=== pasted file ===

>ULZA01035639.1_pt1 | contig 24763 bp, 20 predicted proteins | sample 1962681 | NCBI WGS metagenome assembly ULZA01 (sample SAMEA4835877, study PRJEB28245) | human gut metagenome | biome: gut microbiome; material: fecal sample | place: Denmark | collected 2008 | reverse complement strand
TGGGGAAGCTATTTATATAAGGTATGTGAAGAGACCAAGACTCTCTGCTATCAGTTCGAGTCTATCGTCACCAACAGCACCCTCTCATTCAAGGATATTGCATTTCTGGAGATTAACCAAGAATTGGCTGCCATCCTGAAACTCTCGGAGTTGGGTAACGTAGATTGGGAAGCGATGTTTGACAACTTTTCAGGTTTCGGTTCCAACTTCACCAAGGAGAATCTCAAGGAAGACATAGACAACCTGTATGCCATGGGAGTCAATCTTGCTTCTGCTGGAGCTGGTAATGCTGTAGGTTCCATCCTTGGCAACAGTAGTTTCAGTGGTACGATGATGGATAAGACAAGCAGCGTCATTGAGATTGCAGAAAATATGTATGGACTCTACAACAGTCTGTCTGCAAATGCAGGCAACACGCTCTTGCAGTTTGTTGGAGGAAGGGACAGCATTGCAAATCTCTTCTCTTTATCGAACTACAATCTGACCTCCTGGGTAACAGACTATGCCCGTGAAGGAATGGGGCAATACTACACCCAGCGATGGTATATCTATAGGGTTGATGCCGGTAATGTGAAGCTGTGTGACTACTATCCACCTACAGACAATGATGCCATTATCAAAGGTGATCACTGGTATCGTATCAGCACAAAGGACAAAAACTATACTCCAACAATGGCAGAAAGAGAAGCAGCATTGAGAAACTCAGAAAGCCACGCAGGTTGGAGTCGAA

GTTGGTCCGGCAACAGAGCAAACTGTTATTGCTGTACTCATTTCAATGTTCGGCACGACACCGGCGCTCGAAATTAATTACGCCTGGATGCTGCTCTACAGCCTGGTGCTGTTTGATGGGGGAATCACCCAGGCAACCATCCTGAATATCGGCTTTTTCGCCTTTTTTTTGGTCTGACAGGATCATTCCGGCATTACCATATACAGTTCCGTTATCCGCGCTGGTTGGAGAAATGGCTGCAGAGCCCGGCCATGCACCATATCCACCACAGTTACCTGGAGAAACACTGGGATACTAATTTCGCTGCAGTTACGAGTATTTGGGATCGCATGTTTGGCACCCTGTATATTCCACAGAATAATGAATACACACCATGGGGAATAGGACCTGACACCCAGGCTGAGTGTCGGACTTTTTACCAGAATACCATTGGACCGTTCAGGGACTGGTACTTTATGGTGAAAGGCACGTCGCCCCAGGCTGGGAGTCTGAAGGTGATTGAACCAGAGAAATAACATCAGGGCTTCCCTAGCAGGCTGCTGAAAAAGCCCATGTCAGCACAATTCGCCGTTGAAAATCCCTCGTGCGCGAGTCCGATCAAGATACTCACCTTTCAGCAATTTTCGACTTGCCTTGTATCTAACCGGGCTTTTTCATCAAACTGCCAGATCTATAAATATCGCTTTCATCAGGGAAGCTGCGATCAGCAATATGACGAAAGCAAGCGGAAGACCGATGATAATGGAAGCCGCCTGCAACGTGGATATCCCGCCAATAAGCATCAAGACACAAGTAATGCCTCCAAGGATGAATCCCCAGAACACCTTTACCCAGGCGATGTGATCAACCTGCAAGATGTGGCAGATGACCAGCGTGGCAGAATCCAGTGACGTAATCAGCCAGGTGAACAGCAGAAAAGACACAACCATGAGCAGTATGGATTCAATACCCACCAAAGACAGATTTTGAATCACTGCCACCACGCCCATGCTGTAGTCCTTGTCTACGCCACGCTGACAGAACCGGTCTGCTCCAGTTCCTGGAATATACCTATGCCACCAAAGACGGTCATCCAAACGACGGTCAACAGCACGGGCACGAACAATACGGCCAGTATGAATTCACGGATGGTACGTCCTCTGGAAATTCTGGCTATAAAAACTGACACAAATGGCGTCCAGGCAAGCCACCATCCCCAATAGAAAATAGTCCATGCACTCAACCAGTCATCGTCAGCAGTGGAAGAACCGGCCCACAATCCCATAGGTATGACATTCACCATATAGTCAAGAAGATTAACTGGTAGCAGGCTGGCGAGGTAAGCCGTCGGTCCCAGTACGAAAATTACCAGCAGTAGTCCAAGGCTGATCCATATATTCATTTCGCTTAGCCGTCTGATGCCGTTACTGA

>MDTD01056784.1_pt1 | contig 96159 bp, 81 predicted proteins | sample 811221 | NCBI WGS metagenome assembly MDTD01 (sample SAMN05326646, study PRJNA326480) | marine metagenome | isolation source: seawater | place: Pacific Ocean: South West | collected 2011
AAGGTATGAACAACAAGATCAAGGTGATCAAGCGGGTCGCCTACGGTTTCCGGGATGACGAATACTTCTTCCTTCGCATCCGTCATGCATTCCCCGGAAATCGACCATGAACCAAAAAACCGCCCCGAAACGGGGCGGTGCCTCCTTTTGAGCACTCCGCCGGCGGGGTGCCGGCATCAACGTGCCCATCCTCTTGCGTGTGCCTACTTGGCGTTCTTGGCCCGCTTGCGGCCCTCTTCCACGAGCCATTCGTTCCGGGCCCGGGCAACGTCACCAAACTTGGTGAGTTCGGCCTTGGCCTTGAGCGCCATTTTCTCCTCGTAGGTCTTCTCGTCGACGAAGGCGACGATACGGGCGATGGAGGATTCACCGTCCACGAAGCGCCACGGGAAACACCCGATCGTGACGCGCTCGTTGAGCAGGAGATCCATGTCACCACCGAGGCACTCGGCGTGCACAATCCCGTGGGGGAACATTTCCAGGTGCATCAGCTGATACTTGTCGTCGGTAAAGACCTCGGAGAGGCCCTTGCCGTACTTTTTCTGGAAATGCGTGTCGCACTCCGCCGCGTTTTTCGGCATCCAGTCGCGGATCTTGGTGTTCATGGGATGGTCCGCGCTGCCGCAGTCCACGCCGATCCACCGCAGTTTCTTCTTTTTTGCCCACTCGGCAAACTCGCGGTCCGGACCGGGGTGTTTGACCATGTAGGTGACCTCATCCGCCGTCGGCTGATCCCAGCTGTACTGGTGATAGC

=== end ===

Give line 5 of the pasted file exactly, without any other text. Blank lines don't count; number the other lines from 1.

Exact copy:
AAGGTATGAACAACAAGATCAAGGTGATCAAGCGGGTCGCCTACGGTTTCCGGGATGACGAATACTTCTTCCTTCGCATCCGTCATGCATTCCCCGGAAATCGACCATGAACCAAAAAACCGCCCCGAAACGGGGCGGTGCCTCCTTTTGAGCACTCCGCCGGCGGGGTGCCGGCATCAACGTGCCCATCCTCTTGCGTGTGCCTACTTGGCGTTCTTGGCCCGCTTGCGGCCCTCTTCCACGAGCCATTCGTTCCGGGCCCGGGCAACGTCACCAAACTTGGTGAGTTCGGCCTTGGCCTTGAGCGCCATTTTCTCCTCGTAGGTCTTCTCGTCGACGAAGGCGACGATACGGGCGATGGAGGATTCACCGTCCACGAAGCGCCACGGGAAACACCCGATCGTGACGCGCTCGTTGAGCAGGAGATCCATGTCACCACCGAGGCACTCGGCGTGCACAATCCCGTGGGGGAACATTTCCAGGTGCATCAGCTGATACTTGTCGTCGGTAAAGACCTCGGAGAGGCCCTTGCCGTACTTTTTCTGGAAATGCGTGTCGCACTCCGCCGCGTTTTTCGGCATCCAGTCGCGGATCTTGGTGTTCATGGGATGGTCCGCGCTGCCGCAGTCCACGCCGATCCACCGCAGTTTCTTCTTTTTTGCCCACTCGGCAAACTCGCGGTCCGGACCGGGGTGTTTGACCATGTAGGTGACCTCATCCGCCGTCGGCTGATCCCAGCTGTACTGGTGATAGC